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Why Jewish students belong at anti-Israel Ivy League schools

Amid rising anti-Israel sentiment at Ivy League universities like Harvard and Yale, some Jewish parents are pledging not to send their children there, and commentators like Bill Maher and Ben Shapiro are encouraging it.  

This is misguided. The economic considerations of investing in an Ivy League education are valid, as families must weigh the financial burden against potential long-term benefits. 

However, boycotting these institutions is counterproductive. If we remove Jewish voices, we will only intensify the one-sided narrative on Israel and Jewish issues. Instead of alleviating the problem, this approach amplifies the echo chamber.

These Ivy League schools, despite their anti-Israel biases, are influential hubs shaping the minds of tomorrow’s leaders. Pro-Israel voices are already underrepresented. So it’s imperative that students attend these universities to offer counter-narratives and personal perspectives that challenge prevailing biases.

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While genuine concerns about the safety of Jewish students exist, they often stem from isolated incidents and also exist at non Ivy League colleges too. Universities are actively addressing these through enhanced security measures and policies that promote a safe environment.  

Besides, fear should not prevent Jewish students from attending these colleges or expressing their views. Netanel Crispe, an Orthodox Jewish student at Yale, for example, confidently wore an Israel flag to a pro-Palestinian rally and repeatedly chanted, “Am Yisrael Chai” (“The People of Israel Live”). He didn’t seem to worry about his safety in openly displaying his identity.

The decision of donors to withdraw funding is entirely sensible. It serves as a method to pressure the university to alter its stance. No one should support an endowment at a university that is antithetical to his or her values.

But choosing not to attend these universities will not impact their admission revenue, as they consistently receive far more applications than they can accept. Regardless of some students’ decisions not to attend, these institutions will maintain their admission revenue by admitting a set number of students each year.

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Jewish students in these universities are crucial for challenging misinformation and bias against Israel. They can spearhead or join pro-Israel groups, foster constructive dialogue with peers and faculty, and advocate for more nuanced views within the Israeli-Palestinian discourse.

Historically, Jewish tradition thrives on debate and knowledge. Engaging with opposing views often leads to deeper understanding and stronger advocacy. This tradition of dialectics is what the Talmud represents. By being part of these academic institutions, Jewish students can continue this tradition, contributing significantly to campus discourse.

Boycotting Ivy League schools will not lead to a change in their stance toward Israel. Positive change is more likely through engagement and representation. Students and faculty are better off working within these systems to advocate for balanced perspectives.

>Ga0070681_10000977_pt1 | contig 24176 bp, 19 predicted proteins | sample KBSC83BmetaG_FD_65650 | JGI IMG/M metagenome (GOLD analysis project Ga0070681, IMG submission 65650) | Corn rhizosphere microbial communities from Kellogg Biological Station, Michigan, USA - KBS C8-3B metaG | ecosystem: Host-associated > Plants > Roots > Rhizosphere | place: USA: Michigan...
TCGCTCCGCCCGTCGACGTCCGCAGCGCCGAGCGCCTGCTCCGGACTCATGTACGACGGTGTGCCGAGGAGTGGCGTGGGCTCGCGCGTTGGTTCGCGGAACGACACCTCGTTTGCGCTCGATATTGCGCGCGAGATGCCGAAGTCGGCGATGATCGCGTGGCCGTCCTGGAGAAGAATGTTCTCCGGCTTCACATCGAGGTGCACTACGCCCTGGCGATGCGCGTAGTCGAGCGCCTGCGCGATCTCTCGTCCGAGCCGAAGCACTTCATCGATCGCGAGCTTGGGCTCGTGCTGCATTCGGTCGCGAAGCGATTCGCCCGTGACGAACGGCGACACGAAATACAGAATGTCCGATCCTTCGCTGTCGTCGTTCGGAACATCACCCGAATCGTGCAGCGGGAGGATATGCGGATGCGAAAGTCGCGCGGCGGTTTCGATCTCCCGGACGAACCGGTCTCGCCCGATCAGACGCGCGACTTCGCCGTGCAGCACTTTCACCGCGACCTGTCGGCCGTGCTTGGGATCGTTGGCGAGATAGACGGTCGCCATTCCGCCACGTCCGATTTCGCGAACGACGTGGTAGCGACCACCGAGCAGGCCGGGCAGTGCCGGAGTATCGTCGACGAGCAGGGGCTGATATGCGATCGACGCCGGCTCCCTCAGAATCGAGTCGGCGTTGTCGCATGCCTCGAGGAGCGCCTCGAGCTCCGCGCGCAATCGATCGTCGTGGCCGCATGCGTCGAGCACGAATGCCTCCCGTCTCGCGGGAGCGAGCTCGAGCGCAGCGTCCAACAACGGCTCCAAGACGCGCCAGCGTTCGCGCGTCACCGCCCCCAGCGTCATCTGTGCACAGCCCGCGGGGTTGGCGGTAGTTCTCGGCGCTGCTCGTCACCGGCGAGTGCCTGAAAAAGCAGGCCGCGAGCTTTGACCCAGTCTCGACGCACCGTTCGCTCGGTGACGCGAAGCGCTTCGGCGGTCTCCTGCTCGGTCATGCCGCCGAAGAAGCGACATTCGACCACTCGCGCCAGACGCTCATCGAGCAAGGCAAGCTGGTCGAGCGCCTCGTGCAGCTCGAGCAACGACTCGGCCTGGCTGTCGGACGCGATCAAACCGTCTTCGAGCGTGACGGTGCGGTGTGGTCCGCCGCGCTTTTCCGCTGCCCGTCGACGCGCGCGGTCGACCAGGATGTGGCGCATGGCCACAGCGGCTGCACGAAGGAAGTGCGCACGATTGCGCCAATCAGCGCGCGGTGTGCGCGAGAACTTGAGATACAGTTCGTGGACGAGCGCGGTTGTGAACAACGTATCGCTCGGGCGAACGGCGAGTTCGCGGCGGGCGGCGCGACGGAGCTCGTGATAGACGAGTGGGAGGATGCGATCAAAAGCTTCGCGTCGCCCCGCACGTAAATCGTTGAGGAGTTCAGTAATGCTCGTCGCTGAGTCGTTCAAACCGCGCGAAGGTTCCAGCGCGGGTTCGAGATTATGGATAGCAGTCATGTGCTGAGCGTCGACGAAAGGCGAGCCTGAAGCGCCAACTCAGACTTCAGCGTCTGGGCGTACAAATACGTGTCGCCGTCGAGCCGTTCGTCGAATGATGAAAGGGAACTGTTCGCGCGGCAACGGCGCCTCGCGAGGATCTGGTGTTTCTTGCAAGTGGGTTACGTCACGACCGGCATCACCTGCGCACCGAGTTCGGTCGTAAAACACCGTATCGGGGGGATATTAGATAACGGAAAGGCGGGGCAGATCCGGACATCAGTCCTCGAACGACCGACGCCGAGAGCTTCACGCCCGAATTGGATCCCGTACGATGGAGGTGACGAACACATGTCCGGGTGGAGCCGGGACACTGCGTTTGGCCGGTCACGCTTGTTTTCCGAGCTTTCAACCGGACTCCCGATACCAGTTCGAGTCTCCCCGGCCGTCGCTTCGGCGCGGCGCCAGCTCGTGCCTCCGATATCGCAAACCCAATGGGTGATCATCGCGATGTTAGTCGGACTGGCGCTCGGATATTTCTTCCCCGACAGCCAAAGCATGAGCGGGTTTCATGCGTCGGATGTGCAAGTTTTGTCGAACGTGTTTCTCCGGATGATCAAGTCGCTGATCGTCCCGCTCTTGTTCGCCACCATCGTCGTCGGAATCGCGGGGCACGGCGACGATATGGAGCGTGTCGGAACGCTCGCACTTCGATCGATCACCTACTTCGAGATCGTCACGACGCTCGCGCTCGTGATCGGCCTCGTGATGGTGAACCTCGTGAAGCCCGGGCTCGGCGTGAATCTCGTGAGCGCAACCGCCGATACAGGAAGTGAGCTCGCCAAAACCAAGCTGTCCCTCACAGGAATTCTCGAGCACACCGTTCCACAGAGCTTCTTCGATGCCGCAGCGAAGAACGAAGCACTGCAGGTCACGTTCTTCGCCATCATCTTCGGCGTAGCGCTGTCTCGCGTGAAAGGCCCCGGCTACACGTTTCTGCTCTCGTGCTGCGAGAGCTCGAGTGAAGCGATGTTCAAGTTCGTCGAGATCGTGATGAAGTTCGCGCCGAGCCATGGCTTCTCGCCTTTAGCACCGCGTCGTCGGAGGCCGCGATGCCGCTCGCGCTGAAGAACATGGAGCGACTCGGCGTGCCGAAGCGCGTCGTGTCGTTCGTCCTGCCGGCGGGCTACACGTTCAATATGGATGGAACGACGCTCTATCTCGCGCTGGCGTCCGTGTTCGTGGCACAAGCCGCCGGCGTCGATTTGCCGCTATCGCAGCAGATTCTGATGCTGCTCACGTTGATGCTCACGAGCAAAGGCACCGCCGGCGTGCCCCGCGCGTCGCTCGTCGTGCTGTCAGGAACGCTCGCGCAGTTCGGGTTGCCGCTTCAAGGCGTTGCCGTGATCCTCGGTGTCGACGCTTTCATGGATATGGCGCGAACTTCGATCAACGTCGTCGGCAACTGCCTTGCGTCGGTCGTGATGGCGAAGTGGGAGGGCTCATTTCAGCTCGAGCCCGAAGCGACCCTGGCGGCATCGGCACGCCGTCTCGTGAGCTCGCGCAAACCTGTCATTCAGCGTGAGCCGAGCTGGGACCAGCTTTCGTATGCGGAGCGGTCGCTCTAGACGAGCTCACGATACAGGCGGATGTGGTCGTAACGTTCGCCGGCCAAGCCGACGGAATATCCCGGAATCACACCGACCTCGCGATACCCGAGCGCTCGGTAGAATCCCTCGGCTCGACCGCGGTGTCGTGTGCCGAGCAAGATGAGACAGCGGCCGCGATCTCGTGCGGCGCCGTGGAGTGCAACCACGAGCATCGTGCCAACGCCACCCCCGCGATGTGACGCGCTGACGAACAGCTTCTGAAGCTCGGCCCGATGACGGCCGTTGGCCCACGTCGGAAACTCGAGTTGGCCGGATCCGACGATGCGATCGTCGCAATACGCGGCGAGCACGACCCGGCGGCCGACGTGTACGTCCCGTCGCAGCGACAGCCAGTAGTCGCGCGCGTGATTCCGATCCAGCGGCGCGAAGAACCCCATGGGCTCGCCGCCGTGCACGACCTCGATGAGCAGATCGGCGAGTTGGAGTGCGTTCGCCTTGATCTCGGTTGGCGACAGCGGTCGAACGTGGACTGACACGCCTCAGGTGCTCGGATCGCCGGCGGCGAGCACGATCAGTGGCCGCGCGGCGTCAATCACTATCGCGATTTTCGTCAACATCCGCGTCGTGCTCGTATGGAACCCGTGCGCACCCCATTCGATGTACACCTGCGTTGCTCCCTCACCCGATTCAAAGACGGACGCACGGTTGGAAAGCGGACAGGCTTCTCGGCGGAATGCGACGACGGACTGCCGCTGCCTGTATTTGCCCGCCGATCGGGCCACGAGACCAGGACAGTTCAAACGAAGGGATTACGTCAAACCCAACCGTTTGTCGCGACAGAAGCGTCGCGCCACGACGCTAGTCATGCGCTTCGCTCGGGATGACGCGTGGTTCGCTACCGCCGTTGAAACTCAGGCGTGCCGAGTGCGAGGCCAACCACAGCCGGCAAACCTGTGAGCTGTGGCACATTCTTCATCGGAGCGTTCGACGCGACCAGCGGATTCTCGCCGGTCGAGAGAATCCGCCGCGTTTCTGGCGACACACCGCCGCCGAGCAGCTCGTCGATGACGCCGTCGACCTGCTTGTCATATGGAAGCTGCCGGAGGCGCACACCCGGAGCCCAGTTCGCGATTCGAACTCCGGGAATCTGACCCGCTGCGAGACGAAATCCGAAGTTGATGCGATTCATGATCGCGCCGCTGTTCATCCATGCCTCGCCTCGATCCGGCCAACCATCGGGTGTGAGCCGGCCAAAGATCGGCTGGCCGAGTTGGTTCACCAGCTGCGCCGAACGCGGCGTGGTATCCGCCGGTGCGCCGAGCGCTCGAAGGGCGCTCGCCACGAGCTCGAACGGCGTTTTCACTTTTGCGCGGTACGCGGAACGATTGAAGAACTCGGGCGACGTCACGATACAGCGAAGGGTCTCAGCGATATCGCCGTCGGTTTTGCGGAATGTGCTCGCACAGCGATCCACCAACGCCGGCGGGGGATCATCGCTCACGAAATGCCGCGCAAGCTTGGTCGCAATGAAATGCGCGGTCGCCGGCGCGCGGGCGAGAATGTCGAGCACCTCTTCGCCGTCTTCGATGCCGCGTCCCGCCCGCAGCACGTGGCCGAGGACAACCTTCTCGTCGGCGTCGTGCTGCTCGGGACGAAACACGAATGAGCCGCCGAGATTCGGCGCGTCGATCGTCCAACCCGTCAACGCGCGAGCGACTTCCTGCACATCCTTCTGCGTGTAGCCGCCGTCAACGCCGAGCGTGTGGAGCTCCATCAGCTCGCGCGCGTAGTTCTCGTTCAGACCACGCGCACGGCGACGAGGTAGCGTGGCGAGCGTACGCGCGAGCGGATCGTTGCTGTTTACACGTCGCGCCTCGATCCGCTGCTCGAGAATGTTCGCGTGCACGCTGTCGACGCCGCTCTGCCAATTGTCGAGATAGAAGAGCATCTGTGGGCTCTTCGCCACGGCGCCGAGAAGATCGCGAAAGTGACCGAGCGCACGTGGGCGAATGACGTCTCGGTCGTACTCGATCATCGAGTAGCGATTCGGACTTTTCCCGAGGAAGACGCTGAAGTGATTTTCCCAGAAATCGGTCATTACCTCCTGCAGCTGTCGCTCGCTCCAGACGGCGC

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The presence of Jewish students at these universities is the most potent statement against antisemitism and anti-Israel bias, demonstrating resilience and commitment to defending their beliefs. It also provides essential support to other Jewish students who might feel isolated in these settings.

By encouraging Jewish students to attend these institutions, we’re investing in future leaders. Their experiences at these universities will shape their perspectives and equip them to advocate effectively for Israel and Jewish causes in their professional lives.

In fact, Ivy League schools have been the alma mater of countless influential pro-Israel voices like Ron Dermer, a University of Pennsylvania alumnus who served as Israel’s ambassador to the U.S., strengthening diplomatic ties. Dara Horn, a Harvard graduate, who integrates Jewish themes into her novels. Jared Kushner, also from Harvard, who played a pivotal role in the Abraham Accords. Dan Senor, from Harvard Business School, who co-authored “Start-Up Nation,” spotlighting Israel’s technological advancements. 

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The list can go on forever. Their paths illustrate the impact that can be made by those who study at these institutions.

Fears about students being swayed by anti-Israel biases underestimate their ability to think critically and stand firm in their beliefs. The prevailing views on campuses often reflect transient trends in bandwagon activism rather than deeply entrenched nuanced ideologies. Such a climate provides an opportunity for Jewish students to develop a robust understanding of opposing viewpoints and to articulate their perspectives with better clarity and conviction.

 

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